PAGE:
Their mother expressed “rage” at the judicial system, Donnelly said, adding that friends and the community questioned their family, doubting that the allegations were true.

When no charges were laid, the girls’ father said the accused man wasn’t threatened but was “emboldened,” Donnelly added.

'I offer no excuses for what I did'

In October 2021, another two young sisters – both grandchildren of the accused – told their parents that he had touched their genitals. The older sister said he had done it “a lot,” Donnelly said. The girls were eight and five years old. After those incidents were reported, West Vancouver police opened another investigation, which led to the accused’s arrest and charges being laid related to all four complainants.

Following the charges, the man pleaded guilty to all counts. In the North Vancouver courtroom, he apologized to the victims, often breaking into tears.

“I cannot express how devastated I am – the harm that I’ve caused each of you,” he said.

“I had no idea at the time that what I did was so upsetting for you or would cause such significant and long-lasting harm. I feel like a fool for not realizing that,” he said. “I offer no excuses for what I did.”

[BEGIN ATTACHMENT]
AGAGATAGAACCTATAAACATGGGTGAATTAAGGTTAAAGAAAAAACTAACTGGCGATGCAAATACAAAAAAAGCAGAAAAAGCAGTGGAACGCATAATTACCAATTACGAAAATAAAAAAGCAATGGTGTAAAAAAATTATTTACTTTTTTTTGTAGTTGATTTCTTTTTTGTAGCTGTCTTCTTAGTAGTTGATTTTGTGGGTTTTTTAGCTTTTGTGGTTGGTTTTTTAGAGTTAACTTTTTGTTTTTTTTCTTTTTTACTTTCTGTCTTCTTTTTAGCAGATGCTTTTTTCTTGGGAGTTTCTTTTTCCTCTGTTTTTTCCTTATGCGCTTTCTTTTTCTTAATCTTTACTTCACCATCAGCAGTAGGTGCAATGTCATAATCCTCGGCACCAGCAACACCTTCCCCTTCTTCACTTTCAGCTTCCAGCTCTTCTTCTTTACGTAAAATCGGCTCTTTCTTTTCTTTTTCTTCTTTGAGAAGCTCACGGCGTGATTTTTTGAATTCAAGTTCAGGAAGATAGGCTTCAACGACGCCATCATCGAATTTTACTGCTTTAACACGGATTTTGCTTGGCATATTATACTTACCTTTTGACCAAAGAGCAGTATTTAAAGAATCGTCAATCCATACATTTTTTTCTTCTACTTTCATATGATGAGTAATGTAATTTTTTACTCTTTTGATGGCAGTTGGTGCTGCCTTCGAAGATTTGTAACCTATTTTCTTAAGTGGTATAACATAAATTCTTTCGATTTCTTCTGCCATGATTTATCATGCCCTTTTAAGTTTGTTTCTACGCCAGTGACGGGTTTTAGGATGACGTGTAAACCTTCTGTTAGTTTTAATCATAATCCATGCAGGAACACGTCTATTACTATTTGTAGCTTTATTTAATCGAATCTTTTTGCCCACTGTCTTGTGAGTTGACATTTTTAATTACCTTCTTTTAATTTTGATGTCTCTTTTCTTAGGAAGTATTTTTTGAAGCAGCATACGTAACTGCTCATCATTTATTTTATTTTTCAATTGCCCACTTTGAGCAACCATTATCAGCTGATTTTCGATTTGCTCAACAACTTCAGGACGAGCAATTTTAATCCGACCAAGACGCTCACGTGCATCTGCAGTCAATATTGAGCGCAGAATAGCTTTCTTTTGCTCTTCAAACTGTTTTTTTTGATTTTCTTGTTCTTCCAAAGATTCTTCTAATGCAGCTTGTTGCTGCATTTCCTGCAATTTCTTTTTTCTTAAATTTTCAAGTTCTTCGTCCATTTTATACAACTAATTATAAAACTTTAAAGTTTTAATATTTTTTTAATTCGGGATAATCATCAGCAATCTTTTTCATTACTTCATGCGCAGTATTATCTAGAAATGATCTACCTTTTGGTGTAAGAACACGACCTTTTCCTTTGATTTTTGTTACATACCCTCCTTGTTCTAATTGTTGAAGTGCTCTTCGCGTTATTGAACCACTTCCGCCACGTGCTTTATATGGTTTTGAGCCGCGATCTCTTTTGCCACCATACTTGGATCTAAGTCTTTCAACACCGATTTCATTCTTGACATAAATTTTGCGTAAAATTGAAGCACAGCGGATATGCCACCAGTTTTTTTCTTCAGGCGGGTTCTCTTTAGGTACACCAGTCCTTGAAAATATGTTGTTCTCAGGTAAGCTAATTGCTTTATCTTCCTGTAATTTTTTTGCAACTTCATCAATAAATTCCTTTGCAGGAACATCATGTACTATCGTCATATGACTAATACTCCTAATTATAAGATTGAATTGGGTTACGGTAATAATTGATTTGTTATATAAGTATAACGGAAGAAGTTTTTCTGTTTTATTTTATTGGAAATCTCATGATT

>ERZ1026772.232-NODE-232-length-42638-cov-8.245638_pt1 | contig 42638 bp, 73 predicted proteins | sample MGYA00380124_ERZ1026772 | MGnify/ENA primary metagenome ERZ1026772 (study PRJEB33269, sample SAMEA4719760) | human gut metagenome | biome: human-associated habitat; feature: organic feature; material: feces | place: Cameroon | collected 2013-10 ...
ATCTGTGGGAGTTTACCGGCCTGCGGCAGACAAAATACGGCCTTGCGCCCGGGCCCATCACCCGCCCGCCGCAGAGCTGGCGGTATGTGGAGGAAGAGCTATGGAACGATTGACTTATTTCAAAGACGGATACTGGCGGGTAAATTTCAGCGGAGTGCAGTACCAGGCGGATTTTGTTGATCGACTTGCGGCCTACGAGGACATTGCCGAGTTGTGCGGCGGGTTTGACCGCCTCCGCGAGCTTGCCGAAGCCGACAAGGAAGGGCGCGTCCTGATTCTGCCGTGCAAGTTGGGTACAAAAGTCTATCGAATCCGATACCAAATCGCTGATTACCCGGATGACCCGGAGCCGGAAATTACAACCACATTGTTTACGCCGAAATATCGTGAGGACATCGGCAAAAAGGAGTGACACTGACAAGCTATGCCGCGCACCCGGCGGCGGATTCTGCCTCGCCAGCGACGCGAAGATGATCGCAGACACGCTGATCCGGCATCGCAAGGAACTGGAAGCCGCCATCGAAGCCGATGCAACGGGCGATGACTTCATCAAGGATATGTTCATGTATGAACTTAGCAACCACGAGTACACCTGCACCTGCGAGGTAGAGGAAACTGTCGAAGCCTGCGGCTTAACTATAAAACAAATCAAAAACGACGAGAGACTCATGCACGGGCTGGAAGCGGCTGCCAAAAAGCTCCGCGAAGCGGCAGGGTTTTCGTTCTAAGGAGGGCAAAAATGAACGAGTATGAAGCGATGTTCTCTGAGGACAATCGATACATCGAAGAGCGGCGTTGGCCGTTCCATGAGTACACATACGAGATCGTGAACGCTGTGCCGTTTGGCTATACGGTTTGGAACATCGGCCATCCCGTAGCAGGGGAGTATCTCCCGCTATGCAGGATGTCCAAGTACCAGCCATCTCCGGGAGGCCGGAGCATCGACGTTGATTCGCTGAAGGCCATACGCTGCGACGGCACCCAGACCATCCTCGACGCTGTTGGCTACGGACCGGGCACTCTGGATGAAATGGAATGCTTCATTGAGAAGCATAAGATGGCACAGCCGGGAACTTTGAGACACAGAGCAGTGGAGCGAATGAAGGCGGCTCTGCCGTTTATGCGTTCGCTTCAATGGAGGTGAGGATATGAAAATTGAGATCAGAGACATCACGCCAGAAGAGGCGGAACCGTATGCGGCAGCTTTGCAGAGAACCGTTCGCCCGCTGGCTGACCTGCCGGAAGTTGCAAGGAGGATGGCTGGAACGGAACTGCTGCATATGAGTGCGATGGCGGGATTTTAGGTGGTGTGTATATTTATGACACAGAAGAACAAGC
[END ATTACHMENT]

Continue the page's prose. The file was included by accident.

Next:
Seeking an eight-year prison term, Crown counsel argued that the accused’s abuse of trust was a significant factor in the moral wrongfulness of his actions. Parents of the now-adult girls viewed him as a trusted caregiver that they took into their home, Donnelly said.

“Both the parents, but particularly the mother, entrusted [the accused] with her very young and vulnerable children,” she said. “He repeatedly violated that trust in a profound and irreversible way.”

Pushing for a five-year sentence, defence lawyer William Smart said that his client poses a low-risk to reoffend, and that counselling has given him more insight into the wrongfulness of his actions. The man also pleaded guilty before the matter went to trial, and he showed genuine remorse, the defence said.

In his judgment, Judge Joseph Galati said there was no doubt that the offences are very serious, and that the accused's moral blameworthiness is high.

“[The accused] knew what he was doing was wrong, as exemplified by him telling [a victim] not to tell, or he would get in trouble,” Galati said. “Nevertheless, even after having been investigated by the police many years earlier, [he] continued to offend against his granddaughters.”

The judge agreed that the accused has a low risk to reoffend, particularly following his experiences in the criminal justice system. Serving his time in a federal penitentiary would be more difficult for the accused than a younger offender, Galati acknowledged.

The judge sentenced the man to an 8.5-year prison sentence, reduced to 6.5 years so as not to be “crushing.” Galati wished the accused luck, as he was handcuffed and walked out of the courtroom.